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Texas’ Haunted History: The Devil’s Backbone

Devils backbone; texas; haunted; john spiars; under the lone star


As a child, I spent a lot of time in the Texas Hill Country, and even today, it is my favorite spot in the world.  The rolling hills and general ruggedness of the region give it a beauty that has always spoken to me on a very deep level.  There is one spot in the Hill Country that has always held a special place in my memory and imagination, it is a place called the Devil’s Backbone.

Devils backbone; texas; hill country; john spiars; under the lone starThe Devil’s Backbone is a scenic drive that follows a limestone ridge which runs from Blanco to Wimberley.  It is wonderful drive that encompasses all the beauty that is found in the Hill Country. From the highway and several overlooks, one can look out over deep valleys where the limestone cliffs disappear beneath a canopy of live oak, pecan, and mesquite trees.

There are many who believe that the Devil’s Backbone is haunted, and reports of strange events have persisted for many years.  Most of these stories take place in the heavily wooded areas of the Backbone, where the sun seems to barely reach the deep valley, and where one gets the sense of being alone and totally cutoff from the world beyond.  The area is made up mostly of ranches and hunting cabins, and it is from these remote locations where the hauntings have taken place.

One of the most popular stories, which has been told by numerous people, is the sound of phantom horses, the hooves of which are heard thundering down the lonely trails of the backbone.  Most surmise that these sounds could be the remnants of the Confederate soldiers who mustered at the forts in the area prior to heading out at the start of the Civil War.

Prior to the arrival of the first Spanish settlers in Texas, this land was inhabited by numerous Native American tribes, and it was the much-feared Comanche who controlled the Texas Hill Country up until the early 1860’s.  The Comanche were fierce warriors who had long ago defeated tribes such as the Kiowa, Caddo, and Apache, to become the masters of the Texas Plains.  Many of the ghostly tales from the Devil’s Backbone involve encounters with Native American spirits, likely those of the Comanche.

comanche warrior; texas; hill country; devils backbone; haunted; texas; john spiars; under the lone starOne such tale is of a hunter who had just climbed down from his tree stand at dusk and was walking back to his hunting cabin.  While walking along the darkened trail, he sensed that he was not alone, and upon looking to his side, he saw a dark-skinned shirtless man less than ten yards from him.  The man was clad in buckskin breeches and wore the war-paint of a Comanche brave.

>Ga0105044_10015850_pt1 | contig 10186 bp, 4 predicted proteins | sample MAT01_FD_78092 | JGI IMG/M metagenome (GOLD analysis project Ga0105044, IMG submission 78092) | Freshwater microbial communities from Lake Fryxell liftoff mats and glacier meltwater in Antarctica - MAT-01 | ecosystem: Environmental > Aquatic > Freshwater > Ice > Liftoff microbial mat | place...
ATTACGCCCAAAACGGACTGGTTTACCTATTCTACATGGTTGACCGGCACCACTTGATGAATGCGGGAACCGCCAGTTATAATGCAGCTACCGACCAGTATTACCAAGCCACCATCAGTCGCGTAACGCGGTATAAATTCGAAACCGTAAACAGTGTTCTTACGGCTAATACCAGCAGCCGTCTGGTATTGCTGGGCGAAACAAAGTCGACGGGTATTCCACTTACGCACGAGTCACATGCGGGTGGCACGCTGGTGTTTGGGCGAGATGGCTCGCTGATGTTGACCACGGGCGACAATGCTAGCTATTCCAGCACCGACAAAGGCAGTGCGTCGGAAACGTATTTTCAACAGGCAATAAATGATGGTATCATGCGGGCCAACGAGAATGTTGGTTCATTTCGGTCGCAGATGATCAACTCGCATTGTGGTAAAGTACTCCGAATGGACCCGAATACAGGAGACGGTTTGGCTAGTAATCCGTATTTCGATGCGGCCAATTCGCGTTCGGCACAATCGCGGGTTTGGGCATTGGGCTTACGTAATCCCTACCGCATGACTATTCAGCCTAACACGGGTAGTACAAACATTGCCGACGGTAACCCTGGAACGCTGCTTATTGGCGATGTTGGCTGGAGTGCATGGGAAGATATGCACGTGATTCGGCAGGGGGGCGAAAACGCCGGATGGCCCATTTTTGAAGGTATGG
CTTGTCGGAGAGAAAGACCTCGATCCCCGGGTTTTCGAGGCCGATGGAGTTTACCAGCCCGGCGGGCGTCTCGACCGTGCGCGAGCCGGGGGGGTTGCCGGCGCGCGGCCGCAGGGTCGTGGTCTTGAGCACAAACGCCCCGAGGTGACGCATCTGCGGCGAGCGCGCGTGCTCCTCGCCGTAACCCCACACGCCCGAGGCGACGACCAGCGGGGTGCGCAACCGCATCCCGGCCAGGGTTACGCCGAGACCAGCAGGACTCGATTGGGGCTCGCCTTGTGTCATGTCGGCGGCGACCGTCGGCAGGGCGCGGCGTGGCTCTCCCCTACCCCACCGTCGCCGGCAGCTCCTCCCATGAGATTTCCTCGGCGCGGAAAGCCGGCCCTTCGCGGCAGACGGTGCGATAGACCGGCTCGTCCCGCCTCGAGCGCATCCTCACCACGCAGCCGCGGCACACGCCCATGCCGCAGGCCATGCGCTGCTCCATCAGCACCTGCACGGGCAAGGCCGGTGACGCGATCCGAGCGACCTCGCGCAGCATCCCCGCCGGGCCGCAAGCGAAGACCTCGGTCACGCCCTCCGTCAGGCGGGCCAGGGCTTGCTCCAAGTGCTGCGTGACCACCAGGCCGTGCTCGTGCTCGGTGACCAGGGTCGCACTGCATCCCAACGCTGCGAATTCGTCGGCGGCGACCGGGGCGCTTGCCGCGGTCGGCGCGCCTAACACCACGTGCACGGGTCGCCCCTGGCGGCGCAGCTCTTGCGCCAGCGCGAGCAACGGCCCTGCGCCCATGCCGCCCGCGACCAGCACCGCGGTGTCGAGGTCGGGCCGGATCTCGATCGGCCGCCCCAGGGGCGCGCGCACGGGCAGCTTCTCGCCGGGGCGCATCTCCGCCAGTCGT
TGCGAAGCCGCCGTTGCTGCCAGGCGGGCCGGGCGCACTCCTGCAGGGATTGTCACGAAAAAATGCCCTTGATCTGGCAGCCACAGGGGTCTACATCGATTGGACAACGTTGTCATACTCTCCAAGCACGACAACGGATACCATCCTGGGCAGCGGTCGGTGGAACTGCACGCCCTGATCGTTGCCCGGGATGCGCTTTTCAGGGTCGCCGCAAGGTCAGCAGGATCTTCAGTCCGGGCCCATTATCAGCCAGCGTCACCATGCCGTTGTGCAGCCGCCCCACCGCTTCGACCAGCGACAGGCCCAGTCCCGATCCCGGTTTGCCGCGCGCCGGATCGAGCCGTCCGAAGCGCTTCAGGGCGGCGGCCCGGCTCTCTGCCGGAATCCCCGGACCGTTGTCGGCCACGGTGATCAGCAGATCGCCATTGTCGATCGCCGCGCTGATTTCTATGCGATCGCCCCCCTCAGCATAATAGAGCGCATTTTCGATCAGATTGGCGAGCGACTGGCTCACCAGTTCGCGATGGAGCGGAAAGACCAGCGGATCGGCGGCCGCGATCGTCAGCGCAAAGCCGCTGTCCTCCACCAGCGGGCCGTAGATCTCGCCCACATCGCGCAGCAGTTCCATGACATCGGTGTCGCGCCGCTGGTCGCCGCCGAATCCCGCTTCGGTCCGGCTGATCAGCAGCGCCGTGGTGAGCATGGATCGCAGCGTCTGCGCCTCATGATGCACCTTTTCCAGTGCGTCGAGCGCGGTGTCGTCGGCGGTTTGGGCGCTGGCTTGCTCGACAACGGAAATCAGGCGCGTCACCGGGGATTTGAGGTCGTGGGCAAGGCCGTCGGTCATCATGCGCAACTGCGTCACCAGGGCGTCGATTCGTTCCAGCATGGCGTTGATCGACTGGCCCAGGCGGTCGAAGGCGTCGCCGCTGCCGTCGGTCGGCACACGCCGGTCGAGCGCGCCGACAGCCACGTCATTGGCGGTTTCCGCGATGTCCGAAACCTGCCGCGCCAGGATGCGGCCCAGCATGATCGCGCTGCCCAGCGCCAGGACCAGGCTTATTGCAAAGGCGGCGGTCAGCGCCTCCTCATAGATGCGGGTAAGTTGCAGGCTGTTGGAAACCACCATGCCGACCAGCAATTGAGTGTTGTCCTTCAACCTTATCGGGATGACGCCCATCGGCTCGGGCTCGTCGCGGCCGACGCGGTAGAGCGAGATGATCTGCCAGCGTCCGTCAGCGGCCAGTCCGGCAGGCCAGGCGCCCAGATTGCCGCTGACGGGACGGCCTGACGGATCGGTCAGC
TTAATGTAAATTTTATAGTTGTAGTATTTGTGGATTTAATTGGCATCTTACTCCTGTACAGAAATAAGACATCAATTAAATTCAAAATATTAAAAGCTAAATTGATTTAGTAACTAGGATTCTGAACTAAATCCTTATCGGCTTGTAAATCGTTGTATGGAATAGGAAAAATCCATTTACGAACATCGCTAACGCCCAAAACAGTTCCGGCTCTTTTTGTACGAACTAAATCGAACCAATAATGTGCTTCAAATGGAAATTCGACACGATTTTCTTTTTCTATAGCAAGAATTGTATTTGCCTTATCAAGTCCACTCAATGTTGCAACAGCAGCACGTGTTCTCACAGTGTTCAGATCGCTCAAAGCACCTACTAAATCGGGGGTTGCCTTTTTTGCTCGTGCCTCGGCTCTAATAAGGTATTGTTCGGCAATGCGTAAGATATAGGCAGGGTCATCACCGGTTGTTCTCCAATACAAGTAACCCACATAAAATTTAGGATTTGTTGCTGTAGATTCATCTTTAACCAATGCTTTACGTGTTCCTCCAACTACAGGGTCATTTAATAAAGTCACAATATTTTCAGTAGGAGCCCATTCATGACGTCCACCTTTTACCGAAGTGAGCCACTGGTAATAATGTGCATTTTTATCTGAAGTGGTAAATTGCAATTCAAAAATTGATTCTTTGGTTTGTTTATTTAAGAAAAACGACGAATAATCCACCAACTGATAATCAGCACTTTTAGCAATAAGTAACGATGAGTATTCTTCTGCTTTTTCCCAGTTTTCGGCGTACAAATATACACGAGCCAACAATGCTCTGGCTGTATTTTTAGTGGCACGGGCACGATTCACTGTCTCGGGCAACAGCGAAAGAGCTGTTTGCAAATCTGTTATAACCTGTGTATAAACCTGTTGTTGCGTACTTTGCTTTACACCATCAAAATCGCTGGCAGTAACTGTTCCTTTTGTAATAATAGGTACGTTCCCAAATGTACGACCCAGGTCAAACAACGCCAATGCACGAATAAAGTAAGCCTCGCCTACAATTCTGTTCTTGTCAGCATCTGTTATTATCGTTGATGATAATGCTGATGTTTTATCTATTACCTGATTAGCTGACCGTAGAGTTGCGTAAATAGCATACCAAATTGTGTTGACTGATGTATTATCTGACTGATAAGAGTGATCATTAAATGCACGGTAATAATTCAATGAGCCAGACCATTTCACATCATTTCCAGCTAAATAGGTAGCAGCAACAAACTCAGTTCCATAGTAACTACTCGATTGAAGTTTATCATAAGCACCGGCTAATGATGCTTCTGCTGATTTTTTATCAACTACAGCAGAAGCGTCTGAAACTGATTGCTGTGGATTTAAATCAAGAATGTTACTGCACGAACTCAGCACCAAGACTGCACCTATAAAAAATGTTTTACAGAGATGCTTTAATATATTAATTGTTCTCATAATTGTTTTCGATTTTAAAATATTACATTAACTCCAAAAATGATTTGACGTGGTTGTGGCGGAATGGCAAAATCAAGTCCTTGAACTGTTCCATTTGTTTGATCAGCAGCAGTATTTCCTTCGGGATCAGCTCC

The Comanche were a deeply spiritual people who had a connection to the land and the animals that shared that land with them.  One of the animals that figured prominently in their beliefs was the wolf; it represented the same stoic fierceness that Comanche warriors held dear.

texas; hill country; devils backbone; wolf; haunting; john spiars; under the lone starPerhaps the strangest tale from the Devil’s Backbone is story of three men who were hiking one day when one of them became separated from the others.  As he walked, he came upon a wolf, an animal that is not found in the area these days.  As the man froze with both fear and curiosity, the wolf charged.  As the wolf quickly approached his position, the man was certain he would soon be devoured, but as the predator leapt at him, instead of taking him down, the hiker felt the animal pass right through him.  When the three friends were reunited, he breathlessly told his tale, but not surprisingly his two friends did not believe his story.

Upon returning to their cabin the man began exhibiting strange behavior, including speaking in a low, guttural tone and talking about Indian massacres.  As he became more agitated, and his friends became more concerned, a strong gust of wind suddenly blew open the back door of the cabin.  After a few moments, the wind died down and the man returned to normal but was unable to explain his behavior.

I am not going to proclaim that I believe the Devil’s Backbone is haunted, but as this is October and Halloween is quickly approaching, I’m not going to disagree with those that do.  I will tell you that the area does have a power, the power to awe, to inspire, and to raise one’s spirits with its splendid vistas.  For me, it is the place where I feel most acutely the beauty and power of God.

If you have the opportunity, take a trip to the Texas Hill Country, and while you’re there, be sure to take a drive along the Devil’s backbone.  At the very least you’ll enjoy the view and have chance to take some great pictures, and perhaps you might just catch a glimpse of those long past inhabitants of the Lone Star State.  Now, saddle up, get out there, and enjoy all that the great state of Texas has to offer.


                ©10/14/2018 Under the Lone Star LLC

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